ScaleOut Software Extends Reach of In-Memory Database Grid

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    When it comes to application performance, IT organizations have been engaged in a multi-decade arms race to gain a competitive edge over rivals. With the rise of in-memory computing, that arms race is moving into another phase.

    One of the players fueling that arms race is ScaleOut Software, which just released an update to its in-memory data grid software that adds support for C++ and versions of its ScaleOut hServer for Hadoop and ScaleOut GeoServer grid management software. The software can now be deployed both on-premise and in the Amazon Web Services (AWS) cloud. In addition, ScaleOut Software announced support for an implementation of ScaleOut hServer for Hadoop that now runs on Windows.

    ScaleOut Software CEO Bill Bain says the thing that distinguishes ScaleOut StateServer most is that it’s built around a scale-out architecture that makes it simpler for IT organizations to add additional processing power as needed. The scale-out architecture, adds Bain, is what also makes it possible to deploy Hadoop on top of ScaleOut in a way that takes advantage of the inherent parallelism of the platform to dramatically improve the performance of applications invoking MapReduce or an alternative Hadoop interface that ScaleOut Software developed.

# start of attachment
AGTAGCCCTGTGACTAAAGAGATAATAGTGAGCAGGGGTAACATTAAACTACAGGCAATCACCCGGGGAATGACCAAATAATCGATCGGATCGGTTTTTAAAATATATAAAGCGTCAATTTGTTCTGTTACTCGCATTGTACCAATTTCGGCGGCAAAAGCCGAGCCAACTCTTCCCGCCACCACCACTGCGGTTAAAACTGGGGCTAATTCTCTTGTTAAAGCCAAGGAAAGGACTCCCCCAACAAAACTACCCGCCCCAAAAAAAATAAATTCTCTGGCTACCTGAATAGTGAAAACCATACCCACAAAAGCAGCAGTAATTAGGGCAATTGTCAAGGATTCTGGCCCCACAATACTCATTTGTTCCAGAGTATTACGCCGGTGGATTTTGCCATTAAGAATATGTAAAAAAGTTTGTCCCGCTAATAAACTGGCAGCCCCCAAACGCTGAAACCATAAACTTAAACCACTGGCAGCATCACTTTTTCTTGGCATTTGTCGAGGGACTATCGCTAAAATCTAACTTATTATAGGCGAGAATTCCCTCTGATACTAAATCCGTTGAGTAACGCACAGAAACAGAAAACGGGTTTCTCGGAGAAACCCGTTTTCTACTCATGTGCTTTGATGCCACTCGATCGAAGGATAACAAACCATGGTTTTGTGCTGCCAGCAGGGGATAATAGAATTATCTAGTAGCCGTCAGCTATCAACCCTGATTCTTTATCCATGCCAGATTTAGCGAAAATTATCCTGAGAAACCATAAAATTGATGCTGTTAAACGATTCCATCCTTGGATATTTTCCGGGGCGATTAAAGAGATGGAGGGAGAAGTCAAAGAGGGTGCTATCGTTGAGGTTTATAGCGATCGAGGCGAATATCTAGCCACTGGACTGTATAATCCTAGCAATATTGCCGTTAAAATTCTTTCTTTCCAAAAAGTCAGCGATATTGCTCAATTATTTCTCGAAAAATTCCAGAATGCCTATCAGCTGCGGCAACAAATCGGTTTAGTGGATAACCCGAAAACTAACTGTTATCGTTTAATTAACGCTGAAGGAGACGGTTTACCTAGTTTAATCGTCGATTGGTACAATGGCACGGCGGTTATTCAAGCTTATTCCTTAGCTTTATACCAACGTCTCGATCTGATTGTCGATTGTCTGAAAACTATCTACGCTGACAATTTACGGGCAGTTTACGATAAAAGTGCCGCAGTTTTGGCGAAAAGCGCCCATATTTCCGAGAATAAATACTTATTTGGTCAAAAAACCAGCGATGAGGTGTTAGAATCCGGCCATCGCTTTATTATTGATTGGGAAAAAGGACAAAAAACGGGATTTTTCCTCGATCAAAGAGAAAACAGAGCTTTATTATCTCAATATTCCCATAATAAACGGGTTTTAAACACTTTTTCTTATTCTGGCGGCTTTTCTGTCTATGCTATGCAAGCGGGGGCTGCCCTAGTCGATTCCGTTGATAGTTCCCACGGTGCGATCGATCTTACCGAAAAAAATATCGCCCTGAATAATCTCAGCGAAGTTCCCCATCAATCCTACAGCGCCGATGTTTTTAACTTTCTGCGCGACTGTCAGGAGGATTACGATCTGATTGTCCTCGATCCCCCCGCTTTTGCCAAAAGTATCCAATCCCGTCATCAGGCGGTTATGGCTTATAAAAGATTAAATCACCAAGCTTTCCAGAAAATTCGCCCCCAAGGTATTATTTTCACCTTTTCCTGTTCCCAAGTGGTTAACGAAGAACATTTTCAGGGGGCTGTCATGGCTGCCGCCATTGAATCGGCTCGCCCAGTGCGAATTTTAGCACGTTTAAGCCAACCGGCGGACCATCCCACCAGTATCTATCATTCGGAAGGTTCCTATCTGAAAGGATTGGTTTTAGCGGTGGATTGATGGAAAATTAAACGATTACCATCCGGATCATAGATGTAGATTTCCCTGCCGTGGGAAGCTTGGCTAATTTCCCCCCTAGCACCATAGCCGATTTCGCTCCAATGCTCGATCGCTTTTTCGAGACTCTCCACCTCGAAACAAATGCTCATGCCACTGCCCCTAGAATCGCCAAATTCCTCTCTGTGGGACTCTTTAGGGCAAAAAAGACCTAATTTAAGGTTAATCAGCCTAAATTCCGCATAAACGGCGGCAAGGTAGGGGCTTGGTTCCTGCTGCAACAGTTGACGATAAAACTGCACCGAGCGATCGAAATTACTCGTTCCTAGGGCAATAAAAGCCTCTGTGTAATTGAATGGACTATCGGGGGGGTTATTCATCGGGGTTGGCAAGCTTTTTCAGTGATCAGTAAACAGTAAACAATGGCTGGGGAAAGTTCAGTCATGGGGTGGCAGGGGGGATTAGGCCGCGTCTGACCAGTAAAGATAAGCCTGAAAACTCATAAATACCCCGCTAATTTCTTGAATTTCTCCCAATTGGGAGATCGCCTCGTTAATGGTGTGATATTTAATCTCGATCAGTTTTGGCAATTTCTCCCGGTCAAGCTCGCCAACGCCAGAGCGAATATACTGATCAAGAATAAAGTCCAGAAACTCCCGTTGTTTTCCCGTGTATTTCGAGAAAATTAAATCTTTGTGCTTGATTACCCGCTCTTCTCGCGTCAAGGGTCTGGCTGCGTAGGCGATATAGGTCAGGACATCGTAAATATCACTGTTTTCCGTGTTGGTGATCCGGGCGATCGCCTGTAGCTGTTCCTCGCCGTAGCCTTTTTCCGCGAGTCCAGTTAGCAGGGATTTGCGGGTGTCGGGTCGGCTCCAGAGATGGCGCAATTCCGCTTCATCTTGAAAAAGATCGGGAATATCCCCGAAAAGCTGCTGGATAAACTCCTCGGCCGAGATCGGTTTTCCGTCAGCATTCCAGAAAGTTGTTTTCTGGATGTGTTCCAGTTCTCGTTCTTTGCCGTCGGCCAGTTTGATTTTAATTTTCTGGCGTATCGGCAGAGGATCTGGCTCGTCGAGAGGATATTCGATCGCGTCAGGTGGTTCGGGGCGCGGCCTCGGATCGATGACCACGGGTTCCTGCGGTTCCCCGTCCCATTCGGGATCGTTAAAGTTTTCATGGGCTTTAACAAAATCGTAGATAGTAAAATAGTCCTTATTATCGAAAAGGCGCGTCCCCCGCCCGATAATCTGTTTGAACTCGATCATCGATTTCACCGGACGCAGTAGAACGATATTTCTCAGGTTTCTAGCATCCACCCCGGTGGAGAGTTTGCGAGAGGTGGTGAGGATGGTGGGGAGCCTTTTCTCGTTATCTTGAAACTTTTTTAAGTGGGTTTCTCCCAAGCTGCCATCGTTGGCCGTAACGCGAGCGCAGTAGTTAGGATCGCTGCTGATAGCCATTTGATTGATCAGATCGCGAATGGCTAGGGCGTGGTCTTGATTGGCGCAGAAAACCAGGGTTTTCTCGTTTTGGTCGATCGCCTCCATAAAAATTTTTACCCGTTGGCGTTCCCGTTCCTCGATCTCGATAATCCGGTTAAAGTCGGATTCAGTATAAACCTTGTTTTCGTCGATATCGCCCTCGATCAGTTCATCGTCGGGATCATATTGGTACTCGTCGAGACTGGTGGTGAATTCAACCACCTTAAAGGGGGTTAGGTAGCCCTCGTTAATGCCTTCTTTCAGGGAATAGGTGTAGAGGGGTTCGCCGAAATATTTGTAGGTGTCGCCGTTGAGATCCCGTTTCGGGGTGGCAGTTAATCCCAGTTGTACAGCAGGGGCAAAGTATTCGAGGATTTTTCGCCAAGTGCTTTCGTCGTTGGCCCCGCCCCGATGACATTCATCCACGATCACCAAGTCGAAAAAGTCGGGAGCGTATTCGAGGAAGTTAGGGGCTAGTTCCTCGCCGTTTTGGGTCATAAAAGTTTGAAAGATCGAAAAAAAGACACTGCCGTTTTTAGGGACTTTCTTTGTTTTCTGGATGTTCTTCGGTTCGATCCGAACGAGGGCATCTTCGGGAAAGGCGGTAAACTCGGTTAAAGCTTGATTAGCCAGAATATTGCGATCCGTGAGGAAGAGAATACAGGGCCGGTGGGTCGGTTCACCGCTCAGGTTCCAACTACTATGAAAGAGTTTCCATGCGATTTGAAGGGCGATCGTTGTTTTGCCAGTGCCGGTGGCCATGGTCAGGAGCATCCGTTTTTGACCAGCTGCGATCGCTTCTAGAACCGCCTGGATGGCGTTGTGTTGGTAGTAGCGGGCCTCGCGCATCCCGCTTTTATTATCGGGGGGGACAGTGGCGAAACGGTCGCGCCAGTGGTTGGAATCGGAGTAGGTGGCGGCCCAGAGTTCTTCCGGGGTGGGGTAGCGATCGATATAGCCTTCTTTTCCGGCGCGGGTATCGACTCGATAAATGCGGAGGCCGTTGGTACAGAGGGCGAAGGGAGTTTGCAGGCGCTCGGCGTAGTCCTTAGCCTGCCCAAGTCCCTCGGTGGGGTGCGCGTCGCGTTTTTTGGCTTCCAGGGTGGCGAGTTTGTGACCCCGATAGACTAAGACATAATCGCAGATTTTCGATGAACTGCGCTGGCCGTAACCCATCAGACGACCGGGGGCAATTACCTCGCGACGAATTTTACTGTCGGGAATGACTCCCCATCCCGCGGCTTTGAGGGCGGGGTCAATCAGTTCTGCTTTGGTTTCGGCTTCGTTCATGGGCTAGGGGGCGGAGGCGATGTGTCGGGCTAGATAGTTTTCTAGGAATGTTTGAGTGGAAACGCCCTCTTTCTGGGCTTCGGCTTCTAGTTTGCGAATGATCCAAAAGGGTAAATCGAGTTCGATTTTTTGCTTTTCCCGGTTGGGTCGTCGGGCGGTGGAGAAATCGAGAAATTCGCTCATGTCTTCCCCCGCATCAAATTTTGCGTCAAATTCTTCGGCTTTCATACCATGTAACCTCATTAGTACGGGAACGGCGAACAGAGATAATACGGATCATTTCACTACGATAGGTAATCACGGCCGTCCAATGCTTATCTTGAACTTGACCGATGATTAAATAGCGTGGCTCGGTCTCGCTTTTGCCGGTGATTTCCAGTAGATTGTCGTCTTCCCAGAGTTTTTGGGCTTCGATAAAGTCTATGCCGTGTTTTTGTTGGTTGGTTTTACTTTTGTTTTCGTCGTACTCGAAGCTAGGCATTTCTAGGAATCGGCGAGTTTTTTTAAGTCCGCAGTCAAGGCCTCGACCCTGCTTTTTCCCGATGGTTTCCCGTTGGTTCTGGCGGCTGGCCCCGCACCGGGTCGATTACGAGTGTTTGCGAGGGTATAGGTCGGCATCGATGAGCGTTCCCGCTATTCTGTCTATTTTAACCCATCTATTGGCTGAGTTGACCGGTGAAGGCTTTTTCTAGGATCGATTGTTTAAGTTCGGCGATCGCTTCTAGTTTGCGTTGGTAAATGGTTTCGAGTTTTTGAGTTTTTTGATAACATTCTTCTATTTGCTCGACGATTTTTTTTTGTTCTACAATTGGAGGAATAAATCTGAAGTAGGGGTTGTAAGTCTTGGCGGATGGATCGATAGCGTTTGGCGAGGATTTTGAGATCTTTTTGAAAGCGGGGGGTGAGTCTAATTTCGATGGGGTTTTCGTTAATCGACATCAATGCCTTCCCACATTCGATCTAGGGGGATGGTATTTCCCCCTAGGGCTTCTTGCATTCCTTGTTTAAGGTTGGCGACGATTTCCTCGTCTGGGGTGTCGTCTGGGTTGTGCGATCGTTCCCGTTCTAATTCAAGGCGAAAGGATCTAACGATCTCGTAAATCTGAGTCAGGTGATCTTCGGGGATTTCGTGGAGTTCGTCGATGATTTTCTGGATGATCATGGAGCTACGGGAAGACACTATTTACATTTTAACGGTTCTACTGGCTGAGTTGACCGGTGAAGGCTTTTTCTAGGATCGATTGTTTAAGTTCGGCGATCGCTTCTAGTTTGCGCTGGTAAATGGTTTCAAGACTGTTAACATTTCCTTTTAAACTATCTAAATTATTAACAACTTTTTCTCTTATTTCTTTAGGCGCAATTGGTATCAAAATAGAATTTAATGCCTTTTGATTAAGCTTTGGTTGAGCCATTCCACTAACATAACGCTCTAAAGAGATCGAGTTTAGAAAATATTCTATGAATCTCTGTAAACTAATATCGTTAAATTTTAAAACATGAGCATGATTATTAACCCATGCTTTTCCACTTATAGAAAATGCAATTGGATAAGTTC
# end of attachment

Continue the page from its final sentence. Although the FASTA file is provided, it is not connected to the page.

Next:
In addition to open source C++ application programming interfaces (APIs), ScaleOut Software already supports Java APIs. Bain says C++ support for an in-memory data grid architecture required some additional engineering effort to take advantage of parallelism that ScaleOut Software is now making available as open source code. Bain says that the company’s strategy is to open source APIs as part of an effort to increase the base of developers creating applications for its in-memory data grid platform.

    ScaleOut Software is hardly the only vendor bringing an in-memory database grid to market. But because it can handle multiple petabytes of data in a way that scales out over time, ScaleOut Software is betting that as familiarity with Big Data applications matures, more IT organizations are going to be looking for innovative ways to deploy those applications to take full advantage of in-memory computing architecture.

    Mike Vizard
    Mike Vizard
    Michael Vizard is a seasoned IT journalist, with nearly 30 years of experience writing and editing about enterprise IT issues. He is a contributor to publications including Programmableweb, IT Business Edge, CIOinsight and UBM Tech. He formerly was editorial director for Ziff-Davis Enterprise, where he launched the company’s custom content division, and has also served as editor in chief for CRN and InfoWorld. He also has held editorial positions at PC Week, Computerworld and Digital Review.

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